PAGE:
Perhaps she was yet to get over the incident in his room; that she had never really gotten over that kiss.
Whatever the reason, she knew she was too vulnerable now, and what little of her rational mind still remained dictated that she tread to safer waters.
Whatever her fears were, there was still the matter of his latest plot. Even her own father was possibly conspiring with him.
It was her father who casually suggested that Kyouya join her in her errand. He reasoned that she would be safer with a friend along. When she politely resisted, he resorted to a fit of coughing. When she politely suggested that Kyouya would not enjoy a trip through the ‘commonest’ parts of Tokyo, she was politely countered.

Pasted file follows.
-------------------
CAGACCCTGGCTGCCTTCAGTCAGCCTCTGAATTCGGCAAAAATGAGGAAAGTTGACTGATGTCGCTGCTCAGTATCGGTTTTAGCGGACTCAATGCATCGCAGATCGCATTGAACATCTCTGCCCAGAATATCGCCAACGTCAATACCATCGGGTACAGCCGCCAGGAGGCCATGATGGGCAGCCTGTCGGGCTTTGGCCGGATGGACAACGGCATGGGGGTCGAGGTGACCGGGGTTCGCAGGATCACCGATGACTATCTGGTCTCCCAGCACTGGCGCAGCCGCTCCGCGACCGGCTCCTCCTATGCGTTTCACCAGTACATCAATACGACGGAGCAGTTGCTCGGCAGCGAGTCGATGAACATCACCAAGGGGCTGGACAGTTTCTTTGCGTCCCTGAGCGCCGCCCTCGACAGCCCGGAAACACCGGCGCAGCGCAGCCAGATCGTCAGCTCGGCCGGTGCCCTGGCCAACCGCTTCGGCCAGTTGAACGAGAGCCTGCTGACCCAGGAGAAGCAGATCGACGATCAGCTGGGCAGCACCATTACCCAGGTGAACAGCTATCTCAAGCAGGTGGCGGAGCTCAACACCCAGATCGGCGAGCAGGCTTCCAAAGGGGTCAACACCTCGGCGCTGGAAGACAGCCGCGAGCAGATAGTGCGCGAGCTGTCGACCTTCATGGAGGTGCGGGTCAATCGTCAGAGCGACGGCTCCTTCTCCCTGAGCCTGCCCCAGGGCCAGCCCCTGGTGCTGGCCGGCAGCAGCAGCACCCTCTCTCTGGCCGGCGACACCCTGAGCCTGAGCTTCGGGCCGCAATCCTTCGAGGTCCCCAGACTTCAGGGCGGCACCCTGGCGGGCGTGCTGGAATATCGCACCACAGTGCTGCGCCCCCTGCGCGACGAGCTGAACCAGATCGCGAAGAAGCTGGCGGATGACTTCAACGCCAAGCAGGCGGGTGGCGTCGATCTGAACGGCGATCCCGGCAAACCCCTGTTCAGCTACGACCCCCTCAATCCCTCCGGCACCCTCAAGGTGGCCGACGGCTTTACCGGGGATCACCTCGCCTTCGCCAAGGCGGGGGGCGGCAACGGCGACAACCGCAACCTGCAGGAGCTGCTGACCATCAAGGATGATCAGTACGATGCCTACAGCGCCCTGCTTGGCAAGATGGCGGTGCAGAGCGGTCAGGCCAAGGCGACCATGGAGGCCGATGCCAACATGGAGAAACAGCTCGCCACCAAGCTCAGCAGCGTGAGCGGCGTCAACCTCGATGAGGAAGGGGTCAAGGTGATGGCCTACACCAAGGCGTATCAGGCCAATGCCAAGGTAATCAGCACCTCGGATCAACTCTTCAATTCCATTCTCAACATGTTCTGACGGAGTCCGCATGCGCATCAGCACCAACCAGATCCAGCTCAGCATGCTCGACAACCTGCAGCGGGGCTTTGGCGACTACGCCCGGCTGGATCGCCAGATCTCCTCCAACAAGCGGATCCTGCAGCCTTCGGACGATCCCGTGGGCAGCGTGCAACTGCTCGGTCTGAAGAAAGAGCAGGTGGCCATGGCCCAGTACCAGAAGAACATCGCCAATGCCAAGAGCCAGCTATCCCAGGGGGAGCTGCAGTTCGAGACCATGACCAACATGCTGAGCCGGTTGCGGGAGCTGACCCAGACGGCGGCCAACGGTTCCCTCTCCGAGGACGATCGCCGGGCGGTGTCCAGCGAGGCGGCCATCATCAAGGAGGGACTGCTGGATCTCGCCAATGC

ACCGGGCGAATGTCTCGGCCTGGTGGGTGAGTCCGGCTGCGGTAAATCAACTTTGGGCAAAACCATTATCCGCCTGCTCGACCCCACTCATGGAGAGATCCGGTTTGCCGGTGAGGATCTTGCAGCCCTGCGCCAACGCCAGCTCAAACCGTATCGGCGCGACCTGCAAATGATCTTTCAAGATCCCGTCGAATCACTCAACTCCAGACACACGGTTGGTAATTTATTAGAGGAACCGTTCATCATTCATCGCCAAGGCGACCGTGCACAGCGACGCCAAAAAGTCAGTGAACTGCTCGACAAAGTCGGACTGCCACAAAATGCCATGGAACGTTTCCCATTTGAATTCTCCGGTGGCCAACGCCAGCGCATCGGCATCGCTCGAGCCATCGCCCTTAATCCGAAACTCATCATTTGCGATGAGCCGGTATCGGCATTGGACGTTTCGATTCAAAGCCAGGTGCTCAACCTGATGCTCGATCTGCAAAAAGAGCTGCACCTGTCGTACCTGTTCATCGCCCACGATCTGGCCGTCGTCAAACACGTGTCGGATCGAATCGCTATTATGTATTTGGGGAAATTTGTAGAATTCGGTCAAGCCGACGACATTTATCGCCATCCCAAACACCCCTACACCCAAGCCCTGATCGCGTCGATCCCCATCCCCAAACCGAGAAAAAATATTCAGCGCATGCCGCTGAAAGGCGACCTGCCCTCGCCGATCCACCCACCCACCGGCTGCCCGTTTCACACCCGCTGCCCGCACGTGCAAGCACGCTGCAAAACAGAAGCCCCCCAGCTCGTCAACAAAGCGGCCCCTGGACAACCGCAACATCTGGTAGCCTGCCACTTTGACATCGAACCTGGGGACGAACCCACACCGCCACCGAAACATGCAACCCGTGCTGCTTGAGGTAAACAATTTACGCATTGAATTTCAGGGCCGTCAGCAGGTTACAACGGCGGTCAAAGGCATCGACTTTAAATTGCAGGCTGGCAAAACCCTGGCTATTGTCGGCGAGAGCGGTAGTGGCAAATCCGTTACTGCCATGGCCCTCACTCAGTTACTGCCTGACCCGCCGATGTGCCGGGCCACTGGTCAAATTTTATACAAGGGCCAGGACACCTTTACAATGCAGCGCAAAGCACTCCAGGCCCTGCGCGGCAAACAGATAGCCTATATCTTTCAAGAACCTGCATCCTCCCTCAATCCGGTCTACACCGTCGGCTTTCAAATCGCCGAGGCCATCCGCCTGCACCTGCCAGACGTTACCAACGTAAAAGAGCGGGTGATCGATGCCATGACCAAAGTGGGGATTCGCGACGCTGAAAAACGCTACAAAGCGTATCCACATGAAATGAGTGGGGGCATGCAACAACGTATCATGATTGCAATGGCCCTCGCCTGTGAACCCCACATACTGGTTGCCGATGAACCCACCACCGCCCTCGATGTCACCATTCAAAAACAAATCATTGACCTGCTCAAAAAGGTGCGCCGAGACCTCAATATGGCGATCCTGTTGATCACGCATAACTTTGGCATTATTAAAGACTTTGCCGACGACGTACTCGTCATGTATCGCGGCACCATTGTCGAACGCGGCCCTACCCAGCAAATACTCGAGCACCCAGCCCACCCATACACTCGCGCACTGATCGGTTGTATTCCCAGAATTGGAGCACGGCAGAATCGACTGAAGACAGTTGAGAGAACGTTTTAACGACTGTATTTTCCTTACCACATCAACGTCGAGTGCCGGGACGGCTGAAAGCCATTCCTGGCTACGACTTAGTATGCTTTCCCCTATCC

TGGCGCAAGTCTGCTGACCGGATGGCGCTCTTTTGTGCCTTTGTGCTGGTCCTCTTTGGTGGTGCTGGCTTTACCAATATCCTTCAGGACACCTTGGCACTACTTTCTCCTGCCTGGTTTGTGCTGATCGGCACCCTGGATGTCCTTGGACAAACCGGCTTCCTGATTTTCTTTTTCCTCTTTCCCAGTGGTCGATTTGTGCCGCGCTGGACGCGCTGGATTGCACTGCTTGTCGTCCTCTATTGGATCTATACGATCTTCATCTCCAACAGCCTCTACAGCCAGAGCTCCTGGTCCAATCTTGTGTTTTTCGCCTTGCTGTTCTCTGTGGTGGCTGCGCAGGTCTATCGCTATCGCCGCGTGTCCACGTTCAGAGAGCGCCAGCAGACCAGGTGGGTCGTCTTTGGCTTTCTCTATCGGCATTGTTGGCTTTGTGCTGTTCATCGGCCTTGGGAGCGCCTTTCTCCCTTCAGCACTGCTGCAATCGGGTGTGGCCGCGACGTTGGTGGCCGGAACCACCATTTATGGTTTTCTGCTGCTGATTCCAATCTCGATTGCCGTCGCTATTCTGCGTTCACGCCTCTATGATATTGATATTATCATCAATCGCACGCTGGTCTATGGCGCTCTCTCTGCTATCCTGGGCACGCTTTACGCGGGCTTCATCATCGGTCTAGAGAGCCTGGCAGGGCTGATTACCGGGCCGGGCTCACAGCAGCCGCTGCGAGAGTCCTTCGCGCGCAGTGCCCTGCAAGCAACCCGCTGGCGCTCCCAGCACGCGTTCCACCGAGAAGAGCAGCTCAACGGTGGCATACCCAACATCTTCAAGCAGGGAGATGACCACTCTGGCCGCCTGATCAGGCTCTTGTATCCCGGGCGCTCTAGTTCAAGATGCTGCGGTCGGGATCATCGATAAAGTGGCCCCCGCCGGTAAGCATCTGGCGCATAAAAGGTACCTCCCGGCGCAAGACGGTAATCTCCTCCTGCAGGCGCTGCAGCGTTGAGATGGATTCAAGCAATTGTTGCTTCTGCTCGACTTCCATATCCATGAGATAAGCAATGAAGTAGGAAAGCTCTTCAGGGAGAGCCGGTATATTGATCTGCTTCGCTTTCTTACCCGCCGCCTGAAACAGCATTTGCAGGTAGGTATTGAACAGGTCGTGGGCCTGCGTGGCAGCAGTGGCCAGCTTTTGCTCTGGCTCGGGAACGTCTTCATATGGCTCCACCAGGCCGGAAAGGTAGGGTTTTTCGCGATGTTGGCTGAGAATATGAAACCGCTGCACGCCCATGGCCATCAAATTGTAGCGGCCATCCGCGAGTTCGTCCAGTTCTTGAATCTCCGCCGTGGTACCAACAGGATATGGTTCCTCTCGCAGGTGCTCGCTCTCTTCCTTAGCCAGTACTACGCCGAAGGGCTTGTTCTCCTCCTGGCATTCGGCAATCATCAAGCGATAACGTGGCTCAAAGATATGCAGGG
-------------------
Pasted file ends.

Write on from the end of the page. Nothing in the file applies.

When she not-so-politely explained that she did not need Kyouya to go with her, her father promptly staggered unto the tatami in a fit of violent coughing that would leave no doubt in anyone’s mind that he was in the performing arts.
He knew her weaknesses…and exploited it mercilessly. She had no choice but to agree or be rude and order Kyouya out of the house – though she doubted if even that would deter him.
The sooner she started, the sooner it would be over.
She left her thoughts with the teacups in the sink and strode back into the living room.
« I’m leaving soon. » She declared impatiently.
Kyouya rose from the tatami.
« I’ll go with you. »
« You don’t have to. »
« You said it was not too far away. Now I have nothing else to do. And I came all the way here. »
« It’s halfway across the city. » She countered. « Calling first would’ve spared you the inconvenience. »
He had given her the lame excuse of needing to give a schedule of her tasks for upcoming Club activities. She didn’t believe for one minute that it was all he had planned to do.
« It’s gratifying to know that my efforts are appreciated. »